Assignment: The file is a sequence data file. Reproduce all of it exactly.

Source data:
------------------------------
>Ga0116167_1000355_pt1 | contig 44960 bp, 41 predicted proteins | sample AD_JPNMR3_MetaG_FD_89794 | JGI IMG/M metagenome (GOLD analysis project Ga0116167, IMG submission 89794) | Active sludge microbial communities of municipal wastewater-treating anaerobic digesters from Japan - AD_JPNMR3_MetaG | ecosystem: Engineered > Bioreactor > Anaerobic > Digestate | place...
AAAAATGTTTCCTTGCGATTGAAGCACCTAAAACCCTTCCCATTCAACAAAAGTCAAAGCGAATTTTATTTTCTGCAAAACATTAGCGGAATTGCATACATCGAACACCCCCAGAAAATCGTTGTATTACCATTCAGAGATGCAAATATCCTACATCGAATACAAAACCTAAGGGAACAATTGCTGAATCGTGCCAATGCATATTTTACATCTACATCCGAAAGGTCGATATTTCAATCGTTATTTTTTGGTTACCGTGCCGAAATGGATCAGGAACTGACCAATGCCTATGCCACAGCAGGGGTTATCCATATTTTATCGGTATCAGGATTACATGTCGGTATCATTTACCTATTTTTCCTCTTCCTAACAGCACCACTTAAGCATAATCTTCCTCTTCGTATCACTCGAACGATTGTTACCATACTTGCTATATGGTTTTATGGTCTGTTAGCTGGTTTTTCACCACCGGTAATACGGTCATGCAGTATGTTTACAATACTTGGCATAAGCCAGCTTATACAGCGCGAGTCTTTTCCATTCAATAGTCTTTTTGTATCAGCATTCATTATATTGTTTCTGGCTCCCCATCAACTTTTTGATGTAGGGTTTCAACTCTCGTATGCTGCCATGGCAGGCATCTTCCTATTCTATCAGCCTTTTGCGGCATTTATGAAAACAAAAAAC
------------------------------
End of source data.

>Ga0116167_1000355_pt1 | contig 44960 bp, 41 predicted proteins | sample AD_JPNMR3_MetaG_FD_89794 | JGI IMG/M metagenome (GOLD analysis project Ga0116167, IMG submission 89794) | Active sludge microbial communities of municipal wastewater-treating anaerobic digesters from Japan - AD_JPNMR3_MetaG | ecosystem: Engineered > Bioreactor > Anaerobic > Digestate | place...
AAAAATGTTTCCTTGCGATTGAAGCACCTAAAACCCTTCCCATTCAACAAAAGTCAAAGCGAATTTTATTTTCTGCAAAACATTAGCGGAATTGCATACATCGAACACCCCCAGAAAATCGTTGTATTACCATTCAGAGATGCAAATATCCTACATCGAATACAAAACCTAAGGGAACAATTGCTGAATCGTGCCAATGCATATTTTACATCTACATCCGAAAGGTCGATATTTCAATCGTTATTTTTTGGTTACCGTGCCGAAATGGATCAGGAACTGACCAATGCCTATGCCACAGCAGGGGTTATCCATATTTTATCGGTATCAGGATTACATGTCGGTATCATTTACCTATTTTTCCTCTTCCTAACAGCACCACTTAAGCATAATCTTCCTCTTCGTATCACTCGAACGATTGTTACCATACTTGCTATATGGTTTTATGGTCTGTTAGCTGGTTTTTCACCACCGGTAATACGGTCATGCAGTATGTTTACAATACTTGGCATAAGCCAGCTTATACAGCGCGAGTCTTTTCCATTCAATAGTCTTTTTGTATCAGCATTCATTATATTGTTTCTGGCTCCCCATCAACTTTTTGATGTAGGGTTTCAACTCTCGTATGCTGCCATGGCAGGCATCTTCCTATTCTATCAGCCTTTTGCGGCATTTATGAAAACAAAAAAC